Scientist report anti-ageing drug to start human trials after success in trials on mice
An age-reversing drug that is slated for use in NASA’s astronauts will undergo human trials within six months. Scientists have found a key signaling process for DNA repair that is meant to protect astronauts from solar radiation, and could reverse aging on earth-bound populations dramatically. When used in trials on mice, the drug repaired DNA damage within a single week, making old mice indistinguishable from young mice.
A team of scientists from New South Wales claim they have developed a drug that reverses ageing and repairs and protects DNA from deterioration. The research is said to be so promising that it caught the eye of NASA who plans to use it for interplanetary space travel.
The DNA damage theory of aging suggests that we get old due to an unrepaired accumulation of naturally occurring DNA damage. Once our DNA has an abnormal structure due to this process, it can contribute to ageing indirectly by way of cellular apoptosis (suicide), cellular senescence (abnormal cell division), or by simple cellular dysfunction and mutation.
Professor David Sinclair, lead author of the study at the UNSW School of Medical Sciences and Harvard Medical School Boston said of the drug,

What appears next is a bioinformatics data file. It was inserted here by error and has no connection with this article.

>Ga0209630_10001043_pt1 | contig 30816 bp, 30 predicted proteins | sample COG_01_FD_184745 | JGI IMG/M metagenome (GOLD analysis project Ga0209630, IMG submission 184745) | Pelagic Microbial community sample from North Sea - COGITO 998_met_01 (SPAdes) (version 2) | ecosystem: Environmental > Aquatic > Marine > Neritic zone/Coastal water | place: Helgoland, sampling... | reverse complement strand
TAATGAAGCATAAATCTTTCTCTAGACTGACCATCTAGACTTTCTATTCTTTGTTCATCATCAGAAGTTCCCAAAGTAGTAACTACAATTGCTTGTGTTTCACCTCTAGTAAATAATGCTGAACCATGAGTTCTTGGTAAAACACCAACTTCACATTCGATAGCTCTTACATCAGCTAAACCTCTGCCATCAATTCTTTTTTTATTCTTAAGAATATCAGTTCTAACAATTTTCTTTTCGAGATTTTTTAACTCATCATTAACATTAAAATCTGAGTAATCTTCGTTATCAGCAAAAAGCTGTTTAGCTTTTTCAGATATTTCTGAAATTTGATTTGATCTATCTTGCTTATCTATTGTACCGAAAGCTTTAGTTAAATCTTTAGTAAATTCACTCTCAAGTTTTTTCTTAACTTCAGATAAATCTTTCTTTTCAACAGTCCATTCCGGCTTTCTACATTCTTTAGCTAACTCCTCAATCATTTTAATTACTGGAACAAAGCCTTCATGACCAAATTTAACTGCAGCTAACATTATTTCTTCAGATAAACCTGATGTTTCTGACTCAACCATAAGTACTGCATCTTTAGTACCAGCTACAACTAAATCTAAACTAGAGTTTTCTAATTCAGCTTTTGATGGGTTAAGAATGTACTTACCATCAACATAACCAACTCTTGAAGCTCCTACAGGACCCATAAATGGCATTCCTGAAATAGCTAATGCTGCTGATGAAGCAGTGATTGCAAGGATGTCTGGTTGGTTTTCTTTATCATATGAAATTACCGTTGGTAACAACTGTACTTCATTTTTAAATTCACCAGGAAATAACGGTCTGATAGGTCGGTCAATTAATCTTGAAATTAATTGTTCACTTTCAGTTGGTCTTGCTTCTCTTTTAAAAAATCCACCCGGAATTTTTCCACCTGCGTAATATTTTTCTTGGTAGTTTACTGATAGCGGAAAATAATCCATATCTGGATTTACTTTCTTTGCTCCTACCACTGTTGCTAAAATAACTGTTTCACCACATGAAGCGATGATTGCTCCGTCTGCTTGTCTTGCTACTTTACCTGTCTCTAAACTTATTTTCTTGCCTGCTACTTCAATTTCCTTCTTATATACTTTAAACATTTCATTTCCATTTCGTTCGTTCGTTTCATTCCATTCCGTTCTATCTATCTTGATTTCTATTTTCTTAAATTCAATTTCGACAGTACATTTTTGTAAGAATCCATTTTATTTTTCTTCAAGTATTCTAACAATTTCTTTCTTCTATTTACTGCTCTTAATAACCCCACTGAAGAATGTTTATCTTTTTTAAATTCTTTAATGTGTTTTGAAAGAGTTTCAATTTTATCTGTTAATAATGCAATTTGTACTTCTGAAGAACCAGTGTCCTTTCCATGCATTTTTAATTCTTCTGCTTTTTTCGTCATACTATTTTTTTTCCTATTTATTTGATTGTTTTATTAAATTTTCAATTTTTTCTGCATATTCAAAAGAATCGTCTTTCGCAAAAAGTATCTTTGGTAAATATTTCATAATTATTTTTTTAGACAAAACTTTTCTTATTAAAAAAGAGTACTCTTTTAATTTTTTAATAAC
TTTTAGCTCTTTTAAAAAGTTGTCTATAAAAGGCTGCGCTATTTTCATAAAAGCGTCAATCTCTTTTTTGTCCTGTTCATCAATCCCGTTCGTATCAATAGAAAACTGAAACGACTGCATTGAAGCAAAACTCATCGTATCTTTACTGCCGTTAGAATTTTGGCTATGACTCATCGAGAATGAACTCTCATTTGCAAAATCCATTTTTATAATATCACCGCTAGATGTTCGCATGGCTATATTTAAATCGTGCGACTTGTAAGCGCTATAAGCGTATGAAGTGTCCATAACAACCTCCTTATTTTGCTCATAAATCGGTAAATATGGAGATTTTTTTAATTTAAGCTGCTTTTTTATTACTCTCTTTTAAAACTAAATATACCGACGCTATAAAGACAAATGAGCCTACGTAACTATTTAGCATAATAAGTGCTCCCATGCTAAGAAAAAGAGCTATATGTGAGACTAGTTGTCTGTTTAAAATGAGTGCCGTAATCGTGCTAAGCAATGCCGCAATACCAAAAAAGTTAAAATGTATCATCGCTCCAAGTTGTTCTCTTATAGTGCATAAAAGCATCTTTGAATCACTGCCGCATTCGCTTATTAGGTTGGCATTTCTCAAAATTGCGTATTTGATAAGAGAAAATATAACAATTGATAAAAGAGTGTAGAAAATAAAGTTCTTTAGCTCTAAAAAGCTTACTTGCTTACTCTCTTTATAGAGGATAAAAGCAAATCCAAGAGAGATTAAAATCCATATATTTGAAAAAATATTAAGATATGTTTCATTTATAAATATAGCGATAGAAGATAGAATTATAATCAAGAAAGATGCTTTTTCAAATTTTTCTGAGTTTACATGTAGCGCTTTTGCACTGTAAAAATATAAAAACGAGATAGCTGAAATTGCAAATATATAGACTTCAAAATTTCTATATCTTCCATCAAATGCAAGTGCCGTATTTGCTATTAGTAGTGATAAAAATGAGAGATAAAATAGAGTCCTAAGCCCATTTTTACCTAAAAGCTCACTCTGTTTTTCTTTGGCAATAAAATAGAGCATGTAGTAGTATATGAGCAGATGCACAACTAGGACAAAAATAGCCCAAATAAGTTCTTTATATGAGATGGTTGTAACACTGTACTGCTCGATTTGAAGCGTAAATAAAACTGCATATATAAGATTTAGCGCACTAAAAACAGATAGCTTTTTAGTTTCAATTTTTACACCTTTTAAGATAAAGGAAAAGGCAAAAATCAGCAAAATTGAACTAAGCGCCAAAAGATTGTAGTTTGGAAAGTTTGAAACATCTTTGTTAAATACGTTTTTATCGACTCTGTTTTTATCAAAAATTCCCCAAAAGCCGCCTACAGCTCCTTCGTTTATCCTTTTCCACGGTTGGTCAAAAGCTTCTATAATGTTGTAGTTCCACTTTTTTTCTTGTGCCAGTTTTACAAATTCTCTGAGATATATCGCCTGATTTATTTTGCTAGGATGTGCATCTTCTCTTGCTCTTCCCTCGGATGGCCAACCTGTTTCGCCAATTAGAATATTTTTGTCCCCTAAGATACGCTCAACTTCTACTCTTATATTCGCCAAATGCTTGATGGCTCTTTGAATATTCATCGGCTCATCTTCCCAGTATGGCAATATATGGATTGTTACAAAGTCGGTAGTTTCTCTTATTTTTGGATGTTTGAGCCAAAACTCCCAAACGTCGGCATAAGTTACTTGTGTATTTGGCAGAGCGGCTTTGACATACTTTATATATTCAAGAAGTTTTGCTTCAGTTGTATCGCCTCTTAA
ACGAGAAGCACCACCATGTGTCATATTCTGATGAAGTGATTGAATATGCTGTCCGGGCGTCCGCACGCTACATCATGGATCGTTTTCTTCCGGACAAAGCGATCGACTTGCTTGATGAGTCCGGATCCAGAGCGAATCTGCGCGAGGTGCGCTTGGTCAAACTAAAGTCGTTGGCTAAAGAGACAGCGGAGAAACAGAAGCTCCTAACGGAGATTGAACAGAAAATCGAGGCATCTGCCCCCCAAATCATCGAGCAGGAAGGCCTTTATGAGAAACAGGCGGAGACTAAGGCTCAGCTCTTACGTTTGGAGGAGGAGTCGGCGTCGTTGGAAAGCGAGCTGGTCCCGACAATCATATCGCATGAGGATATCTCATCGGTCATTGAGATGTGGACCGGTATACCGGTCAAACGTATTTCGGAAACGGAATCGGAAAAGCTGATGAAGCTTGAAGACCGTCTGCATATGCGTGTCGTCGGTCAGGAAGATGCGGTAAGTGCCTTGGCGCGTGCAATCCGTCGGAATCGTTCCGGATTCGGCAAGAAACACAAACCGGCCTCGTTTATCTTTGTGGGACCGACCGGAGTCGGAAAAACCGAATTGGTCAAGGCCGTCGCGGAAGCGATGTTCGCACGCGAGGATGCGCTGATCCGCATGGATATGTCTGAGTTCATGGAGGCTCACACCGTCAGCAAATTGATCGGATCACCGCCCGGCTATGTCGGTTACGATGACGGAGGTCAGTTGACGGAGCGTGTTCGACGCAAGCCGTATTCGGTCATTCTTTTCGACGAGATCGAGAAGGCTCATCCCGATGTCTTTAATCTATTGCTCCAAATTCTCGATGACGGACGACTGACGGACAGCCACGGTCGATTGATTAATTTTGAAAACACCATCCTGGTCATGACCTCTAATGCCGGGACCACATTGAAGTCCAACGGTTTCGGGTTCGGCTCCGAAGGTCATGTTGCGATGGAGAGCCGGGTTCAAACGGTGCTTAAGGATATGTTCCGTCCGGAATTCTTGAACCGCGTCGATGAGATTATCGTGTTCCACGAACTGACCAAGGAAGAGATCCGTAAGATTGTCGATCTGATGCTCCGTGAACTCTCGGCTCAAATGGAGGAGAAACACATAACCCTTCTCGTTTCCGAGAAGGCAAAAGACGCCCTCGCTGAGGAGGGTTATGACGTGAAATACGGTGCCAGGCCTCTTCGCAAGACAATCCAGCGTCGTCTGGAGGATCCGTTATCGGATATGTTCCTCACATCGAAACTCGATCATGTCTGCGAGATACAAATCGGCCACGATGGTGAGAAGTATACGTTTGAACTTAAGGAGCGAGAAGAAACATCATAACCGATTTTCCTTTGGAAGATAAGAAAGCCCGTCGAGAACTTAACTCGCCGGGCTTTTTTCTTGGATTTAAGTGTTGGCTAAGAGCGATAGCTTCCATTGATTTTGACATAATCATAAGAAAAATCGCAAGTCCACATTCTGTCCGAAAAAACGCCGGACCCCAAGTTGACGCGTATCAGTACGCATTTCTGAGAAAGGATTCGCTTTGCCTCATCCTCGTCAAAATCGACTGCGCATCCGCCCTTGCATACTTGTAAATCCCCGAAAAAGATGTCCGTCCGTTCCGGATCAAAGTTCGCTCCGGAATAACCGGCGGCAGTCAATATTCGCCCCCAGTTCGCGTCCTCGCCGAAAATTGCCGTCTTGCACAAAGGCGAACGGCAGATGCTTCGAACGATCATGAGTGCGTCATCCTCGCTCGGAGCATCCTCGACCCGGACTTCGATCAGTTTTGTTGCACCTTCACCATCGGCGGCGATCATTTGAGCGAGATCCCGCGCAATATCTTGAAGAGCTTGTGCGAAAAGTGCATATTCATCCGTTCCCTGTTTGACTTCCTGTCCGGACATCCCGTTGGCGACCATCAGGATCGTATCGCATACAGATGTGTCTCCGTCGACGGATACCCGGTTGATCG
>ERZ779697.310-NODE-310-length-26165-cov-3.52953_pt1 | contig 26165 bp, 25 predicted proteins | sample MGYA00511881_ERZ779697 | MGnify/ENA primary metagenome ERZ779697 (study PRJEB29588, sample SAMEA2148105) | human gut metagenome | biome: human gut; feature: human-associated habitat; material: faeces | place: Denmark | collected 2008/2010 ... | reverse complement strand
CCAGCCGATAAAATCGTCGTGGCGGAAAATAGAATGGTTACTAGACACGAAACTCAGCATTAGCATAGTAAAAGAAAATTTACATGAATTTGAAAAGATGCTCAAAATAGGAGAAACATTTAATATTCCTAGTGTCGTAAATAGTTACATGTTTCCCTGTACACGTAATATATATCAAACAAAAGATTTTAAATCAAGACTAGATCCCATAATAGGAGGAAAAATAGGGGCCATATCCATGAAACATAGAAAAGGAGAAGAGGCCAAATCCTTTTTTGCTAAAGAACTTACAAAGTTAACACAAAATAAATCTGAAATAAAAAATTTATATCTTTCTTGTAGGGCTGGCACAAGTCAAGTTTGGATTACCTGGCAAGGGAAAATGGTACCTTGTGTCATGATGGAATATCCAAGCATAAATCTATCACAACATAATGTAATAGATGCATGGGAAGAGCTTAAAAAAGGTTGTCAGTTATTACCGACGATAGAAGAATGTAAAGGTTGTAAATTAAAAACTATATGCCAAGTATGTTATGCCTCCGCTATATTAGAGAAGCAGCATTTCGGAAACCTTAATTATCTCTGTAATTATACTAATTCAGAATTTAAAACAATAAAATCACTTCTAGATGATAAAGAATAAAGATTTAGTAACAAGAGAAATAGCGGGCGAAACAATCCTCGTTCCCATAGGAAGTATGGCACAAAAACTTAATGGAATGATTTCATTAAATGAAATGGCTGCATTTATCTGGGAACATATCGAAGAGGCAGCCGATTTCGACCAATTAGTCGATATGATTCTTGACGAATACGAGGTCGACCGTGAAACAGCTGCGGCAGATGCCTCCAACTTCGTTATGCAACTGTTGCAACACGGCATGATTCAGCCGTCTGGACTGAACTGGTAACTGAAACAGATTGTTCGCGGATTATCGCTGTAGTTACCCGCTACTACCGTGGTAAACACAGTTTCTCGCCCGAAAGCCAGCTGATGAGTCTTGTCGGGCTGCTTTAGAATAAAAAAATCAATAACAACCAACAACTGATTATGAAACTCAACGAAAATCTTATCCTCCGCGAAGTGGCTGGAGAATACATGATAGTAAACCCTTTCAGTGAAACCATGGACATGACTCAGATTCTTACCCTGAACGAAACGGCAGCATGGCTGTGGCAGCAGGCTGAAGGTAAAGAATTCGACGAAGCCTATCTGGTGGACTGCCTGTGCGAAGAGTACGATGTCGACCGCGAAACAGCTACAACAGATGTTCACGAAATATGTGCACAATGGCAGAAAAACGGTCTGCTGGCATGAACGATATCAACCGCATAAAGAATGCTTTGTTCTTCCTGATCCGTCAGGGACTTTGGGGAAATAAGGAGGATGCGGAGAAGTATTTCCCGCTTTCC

“This is the closest we are to a safe and effective anti-ageing drug that’s perhaps only three to five years away from being on the market if the trials go well.”
Protecting DNA damage is key on long space flights. On a single trip to Mars, five per cent of an astronauts’ cells would die and their chances of cancer would approach 100 per cent.
Our cells have an innate capability to repair DNA damage, but this ability lessens with age.
The scientists pinpointed the metabolite NAD+, which is naturally present in every cell of our body, as a key role as a regulator in protein-to-protein interactions that control the repair of DNA.
Treating mice with a NAD+ precursor, or “booster,” called NMN improved their cells’ ability to repair DNA damage caused by radiation exposure or old age.
“The cells of the old mice were indistinguishable from the young mice, after just one week of treatment,” said Sinclair.
What This Means for The Rest of Us
In theory, the same treatment could diminish any effects of DNA damage for frequent flyers. Survivors of childhood cancers could also be helped seeing that 96 percent of them suffer from other chronic illnesses such as cardiovascular disease and Type 2 diabetes Alzheimer’s disease and additional cancers.
Dr. Wu, Sinclair’s partner in the research said,
“All of this adds up to the fact they have accelerated ageing, which is devastating. It would be great to do something about that, and we believe we can with this molecule.”
The human trials are planned to begin this year at Brigham and Women’s Hospital, in Boston.